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Rio de Janeiro's Vidigal Favela Celebrates Ten Years Sin...

Rio de Janeiro's Vidigal Favela Celebrates Ten Years Since Garbage Dump Transformation

Not only does Vidigal, a favela (shanty town) in the south zone of Rio de Janeiro, Brazil have breathtaking views, it is also home to a hidden oasis. Ten years ago, Mauro Quintanilha began to transform a garbage dump on the top of a hill into an ecological park. The park was named Sitiê, as a

Favela de Vigidal, Vigidal Favela, Rio de Janeiro, Brazil

Not only does Vidigal, a favela (shanty town) in the south zone of Rio de Janeiro, Brazil have breathtaking views, it is also home to a hidden oasis. Ten years ago, Mauro Quintanilha began to transform a garbage dump on the top of a hill into an ecological park. The park was named Sitiê, as a combination of the word for “site,” and “Tiê,” which is a characteristic local bird. “The most beautiful part was removing the trash and unveiling the earth. The focus of Sitiê is to transform chronic dumps and similar places through genuine community projects,” states Quintanilha, the musician and artist, who is all packed for Colombia.

Quintanilha will present his project in a sustainability seminar in Medellín. Known to the world as the stronghold of the drug cartels, Medellín now boasts the title of being the most innovative city in the world. Before Medellín, Vidigal’s eco-park was also replicated in Bolivia.

Sitiê has been gaining notoriety and support in the past few years. “We have the legal assistance of the Getulio Vargas Foundation (FGV) and we have a partnership with the Instituto Moreira Salles and others,” stated Quintanilha. The architect Pedro Henrique de Cristo, founder of Cidade Unida (United City) -- a project that studies public policy actions in Rio’s poor communities -- has been giving added visibility to Sitié since 2012, when the United Nations Conference on Development, known as Rio + 20, was held in the city.

Favela de Vidigal, Vidigal Favela, Rio de Janeiro, Brazil

Gradual and Slow Transformation

Quintanilha’s dream is to transform Sitiê into an alternative space, such as an amphitheater which would invite music and poetry, in addition to activities for children. Born and raised in the neighborhood, he knows what the park area was like even before it was a waste site. During his childhood in the 1960’s the place was populated by fruit trees. The degradation began when more families moved in. In 2000, the residents were relocated by the Rio government to another area of the hill. The houses were demolished, but the rubble remained. Then began the accelerated degradation of the space, which became an open air dump.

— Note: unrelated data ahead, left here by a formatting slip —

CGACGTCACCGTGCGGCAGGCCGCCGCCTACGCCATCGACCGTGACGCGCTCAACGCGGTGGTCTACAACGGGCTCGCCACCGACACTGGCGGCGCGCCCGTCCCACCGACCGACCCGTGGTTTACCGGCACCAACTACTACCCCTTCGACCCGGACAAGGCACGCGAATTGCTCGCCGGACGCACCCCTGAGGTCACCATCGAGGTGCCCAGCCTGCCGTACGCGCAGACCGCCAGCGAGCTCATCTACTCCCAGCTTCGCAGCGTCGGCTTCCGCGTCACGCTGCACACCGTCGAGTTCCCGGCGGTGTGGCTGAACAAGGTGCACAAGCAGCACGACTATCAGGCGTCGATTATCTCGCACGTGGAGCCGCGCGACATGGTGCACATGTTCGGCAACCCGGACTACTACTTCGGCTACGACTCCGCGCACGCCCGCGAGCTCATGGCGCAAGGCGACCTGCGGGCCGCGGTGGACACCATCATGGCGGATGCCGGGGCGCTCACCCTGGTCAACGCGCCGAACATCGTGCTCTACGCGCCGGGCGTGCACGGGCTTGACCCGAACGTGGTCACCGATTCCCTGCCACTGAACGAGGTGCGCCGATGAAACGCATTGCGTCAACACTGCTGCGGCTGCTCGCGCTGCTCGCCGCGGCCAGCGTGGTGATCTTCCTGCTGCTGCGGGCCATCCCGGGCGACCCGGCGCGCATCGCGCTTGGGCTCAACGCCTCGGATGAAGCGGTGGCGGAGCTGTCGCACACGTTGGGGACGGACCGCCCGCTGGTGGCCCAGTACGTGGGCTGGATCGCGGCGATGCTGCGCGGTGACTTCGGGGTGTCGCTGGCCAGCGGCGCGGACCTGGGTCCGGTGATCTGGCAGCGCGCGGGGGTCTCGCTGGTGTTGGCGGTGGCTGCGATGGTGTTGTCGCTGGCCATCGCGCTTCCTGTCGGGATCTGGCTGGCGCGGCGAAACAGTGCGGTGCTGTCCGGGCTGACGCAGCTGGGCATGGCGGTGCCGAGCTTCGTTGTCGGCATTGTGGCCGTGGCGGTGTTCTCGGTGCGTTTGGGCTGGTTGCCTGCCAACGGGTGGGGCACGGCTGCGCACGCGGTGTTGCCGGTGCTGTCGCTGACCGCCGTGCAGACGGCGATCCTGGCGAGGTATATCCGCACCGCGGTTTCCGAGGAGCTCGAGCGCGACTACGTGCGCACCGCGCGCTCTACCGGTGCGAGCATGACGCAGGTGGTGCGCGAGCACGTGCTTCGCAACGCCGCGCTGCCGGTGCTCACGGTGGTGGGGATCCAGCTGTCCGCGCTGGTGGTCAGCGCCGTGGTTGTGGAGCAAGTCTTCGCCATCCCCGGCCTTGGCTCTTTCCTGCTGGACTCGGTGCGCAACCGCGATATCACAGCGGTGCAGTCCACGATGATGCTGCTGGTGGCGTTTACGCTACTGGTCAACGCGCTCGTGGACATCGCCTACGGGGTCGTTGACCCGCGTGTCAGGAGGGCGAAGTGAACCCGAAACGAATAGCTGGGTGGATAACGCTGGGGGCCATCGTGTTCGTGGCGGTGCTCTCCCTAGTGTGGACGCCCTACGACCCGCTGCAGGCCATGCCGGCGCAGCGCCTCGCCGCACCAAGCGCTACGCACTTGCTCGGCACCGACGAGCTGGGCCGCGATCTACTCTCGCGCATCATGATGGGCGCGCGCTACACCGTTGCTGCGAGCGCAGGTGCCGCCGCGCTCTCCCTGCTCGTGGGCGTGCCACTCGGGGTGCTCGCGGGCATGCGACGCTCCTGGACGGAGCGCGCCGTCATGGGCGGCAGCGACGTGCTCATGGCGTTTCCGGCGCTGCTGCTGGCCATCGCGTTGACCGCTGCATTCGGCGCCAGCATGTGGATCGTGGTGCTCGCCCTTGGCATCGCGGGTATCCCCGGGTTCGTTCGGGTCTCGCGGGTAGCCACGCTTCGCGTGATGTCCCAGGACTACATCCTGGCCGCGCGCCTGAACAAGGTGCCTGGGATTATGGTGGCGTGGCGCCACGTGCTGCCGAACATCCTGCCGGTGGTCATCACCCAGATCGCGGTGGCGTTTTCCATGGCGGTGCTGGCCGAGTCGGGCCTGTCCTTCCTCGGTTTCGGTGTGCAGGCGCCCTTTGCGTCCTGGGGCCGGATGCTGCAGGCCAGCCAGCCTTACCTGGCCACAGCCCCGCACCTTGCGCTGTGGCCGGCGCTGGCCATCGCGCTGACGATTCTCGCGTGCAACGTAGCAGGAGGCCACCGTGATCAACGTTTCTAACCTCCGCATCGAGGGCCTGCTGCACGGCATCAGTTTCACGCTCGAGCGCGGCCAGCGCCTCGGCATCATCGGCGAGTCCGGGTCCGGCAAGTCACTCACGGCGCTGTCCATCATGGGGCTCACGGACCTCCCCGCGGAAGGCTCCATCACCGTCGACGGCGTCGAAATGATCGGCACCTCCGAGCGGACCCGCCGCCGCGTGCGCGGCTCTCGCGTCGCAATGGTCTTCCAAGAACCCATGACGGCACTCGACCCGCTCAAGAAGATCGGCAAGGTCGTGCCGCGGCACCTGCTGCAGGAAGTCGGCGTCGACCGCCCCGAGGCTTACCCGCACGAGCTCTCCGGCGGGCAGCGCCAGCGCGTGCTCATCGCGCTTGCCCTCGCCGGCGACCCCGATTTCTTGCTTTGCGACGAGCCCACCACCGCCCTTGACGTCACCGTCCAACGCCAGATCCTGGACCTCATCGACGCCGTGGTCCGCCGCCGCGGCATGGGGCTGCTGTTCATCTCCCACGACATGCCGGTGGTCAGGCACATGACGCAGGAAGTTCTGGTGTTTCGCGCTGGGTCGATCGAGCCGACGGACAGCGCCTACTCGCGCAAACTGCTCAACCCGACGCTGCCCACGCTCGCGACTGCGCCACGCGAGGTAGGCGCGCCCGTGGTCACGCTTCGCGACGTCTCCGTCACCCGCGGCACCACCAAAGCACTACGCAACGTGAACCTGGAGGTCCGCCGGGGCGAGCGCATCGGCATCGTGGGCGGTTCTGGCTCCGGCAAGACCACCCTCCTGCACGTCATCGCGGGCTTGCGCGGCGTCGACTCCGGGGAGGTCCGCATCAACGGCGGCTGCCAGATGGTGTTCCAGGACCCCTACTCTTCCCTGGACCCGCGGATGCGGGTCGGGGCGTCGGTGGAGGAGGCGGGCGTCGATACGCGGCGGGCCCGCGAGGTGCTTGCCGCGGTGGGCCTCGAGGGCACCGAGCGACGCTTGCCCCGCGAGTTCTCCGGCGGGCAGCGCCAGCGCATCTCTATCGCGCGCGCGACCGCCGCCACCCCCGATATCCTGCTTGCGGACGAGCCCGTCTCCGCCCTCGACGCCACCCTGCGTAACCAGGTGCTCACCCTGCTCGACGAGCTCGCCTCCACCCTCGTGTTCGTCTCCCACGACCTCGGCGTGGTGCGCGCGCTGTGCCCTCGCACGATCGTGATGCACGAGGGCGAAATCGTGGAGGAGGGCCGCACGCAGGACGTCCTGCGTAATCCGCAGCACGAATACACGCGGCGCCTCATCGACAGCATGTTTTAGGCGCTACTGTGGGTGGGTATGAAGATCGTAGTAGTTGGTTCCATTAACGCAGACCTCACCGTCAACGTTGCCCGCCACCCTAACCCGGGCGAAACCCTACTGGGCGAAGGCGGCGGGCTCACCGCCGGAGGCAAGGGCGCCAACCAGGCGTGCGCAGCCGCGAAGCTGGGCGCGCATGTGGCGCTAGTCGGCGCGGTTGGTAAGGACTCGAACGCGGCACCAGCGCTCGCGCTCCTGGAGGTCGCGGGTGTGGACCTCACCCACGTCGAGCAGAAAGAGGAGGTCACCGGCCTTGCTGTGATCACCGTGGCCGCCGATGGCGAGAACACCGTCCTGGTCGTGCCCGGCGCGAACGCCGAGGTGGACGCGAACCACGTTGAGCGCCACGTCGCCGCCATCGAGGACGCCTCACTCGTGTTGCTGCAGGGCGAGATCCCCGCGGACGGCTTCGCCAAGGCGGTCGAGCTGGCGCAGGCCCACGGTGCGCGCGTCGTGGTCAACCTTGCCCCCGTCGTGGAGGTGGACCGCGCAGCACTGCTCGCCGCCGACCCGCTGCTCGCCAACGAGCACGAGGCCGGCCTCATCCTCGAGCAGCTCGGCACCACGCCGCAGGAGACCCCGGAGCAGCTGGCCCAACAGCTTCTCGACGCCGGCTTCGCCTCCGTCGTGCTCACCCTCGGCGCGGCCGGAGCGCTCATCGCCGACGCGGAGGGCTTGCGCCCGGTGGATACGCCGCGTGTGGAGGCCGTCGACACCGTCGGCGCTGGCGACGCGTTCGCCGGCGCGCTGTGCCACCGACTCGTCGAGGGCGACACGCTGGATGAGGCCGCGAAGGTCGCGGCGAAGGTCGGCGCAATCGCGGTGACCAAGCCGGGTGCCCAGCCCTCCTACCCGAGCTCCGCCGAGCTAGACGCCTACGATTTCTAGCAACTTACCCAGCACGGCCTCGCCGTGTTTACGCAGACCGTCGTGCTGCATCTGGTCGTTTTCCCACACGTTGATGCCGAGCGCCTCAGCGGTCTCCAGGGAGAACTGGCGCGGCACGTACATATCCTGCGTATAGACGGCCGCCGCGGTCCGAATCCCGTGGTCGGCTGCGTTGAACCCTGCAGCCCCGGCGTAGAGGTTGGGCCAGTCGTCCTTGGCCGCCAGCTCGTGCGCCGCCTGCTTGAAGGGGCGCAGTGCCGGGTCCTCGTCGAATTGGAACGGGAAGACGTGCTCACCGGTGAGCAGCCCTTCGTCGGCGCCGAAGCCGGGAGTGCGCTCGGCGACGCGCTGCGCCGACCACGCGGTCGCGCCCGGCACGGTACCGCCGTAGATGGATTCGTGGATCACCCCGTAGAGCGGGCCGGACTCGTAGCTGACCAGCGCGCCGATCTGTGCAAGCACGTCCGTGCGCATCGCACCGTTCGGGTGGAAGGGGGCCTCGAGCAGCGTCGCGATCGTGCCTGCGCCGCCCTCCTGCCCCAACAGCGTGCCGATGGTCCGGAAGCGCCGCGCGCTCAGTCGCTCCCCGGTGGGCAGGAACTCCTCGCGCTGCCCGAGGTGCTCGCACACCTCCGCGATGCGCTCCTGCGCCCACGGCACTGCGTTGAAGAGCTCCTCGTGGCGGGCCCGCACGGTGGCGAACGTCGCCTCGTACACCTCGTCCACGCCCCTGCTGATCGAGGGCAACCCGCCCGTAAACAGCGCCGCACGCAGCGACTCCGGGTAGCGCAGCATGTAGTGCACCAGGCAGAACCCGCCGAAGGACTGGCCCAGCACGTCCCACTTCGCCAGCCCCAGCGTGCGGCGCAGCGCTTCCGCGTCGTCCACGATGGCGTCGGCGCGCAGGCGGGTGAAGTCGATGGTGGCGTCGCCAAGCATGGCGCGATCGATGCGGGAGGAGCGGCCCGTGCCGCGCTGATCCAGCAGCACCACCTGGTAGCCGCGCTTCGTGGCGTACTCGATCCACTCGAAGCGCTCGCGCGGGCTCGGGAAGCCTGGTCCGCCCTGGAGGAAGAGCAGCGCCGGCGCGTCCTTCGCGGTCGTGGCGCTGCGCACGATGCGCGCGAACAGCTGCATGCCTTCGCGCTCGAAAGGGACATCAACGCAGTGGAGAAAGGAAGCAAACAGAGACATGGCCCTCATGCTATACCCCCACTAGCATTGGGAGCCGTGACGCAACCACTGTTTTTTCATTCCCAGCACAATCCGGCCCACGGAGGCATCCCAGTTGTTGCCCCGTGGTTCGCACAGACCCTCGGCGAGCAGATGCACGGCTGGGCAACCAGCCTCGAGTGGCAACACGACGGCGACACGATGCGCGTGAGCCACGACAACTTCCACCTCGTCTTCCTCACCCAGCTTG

Everyone on the top of the hill would throw trash here. It had everything: televisions, stoves, refrigerators, dead animals … In the summer it had a damned bad smell. I was ashamed to be living here. I was even thinking about leaving, but at the same time, I imagined a beautiful Vidigal,” recalls Quintanilha. Unsatisfied with the situation, he sought out Comlurb (Municipal company of urban cleaning) and the Association of Residents, both of whom at the time were not mobilized to resolve the issue. So with the help of a neighbor, Paulo Almeida, he began to clear the area. “When we started we had no gloves, no protection, nothing. We were about a year into work when other volunteers, who have been alternating throughout the years, appeared.” Almeida today is coordinator of the community street sweepers.

Favela de Vigidal, Vigidal Favela Garden, Rio de Janeiro, Brazil

Gradually Quintanilha and Almeida got other volunteers to help. But the residents were still throwing their trash. The way towards change opened when the two realized that they just needed to be able to clear the trash faster than it was coming in. The mentality was slow to change, but it changed. “Today they are our friends. They help harvest the food that we plant here. The transformation of the place also transformed the people,” Quintanilha said.

Today Sitiê is a 8,000 square foot garden with flowers and a nursery. Rubber was used to fill tires, which became stairs and barriers and flower vases and bike wheels serve as decorations.

Does your community have any converted gardens? How is waste disposal handled in your city? Share your thoughts and city’s stories in the comments area below.

Original article, originally published in Portuguese, here.

Credits: Data and images linked to sources.

Intern photo

Anna Petrone is a transportation engineering masters student at the University of Maryland, with a Bachelor in Math and Economics. Her interests lie in transportation projects located in developing countries, particularly in South America. She took a...

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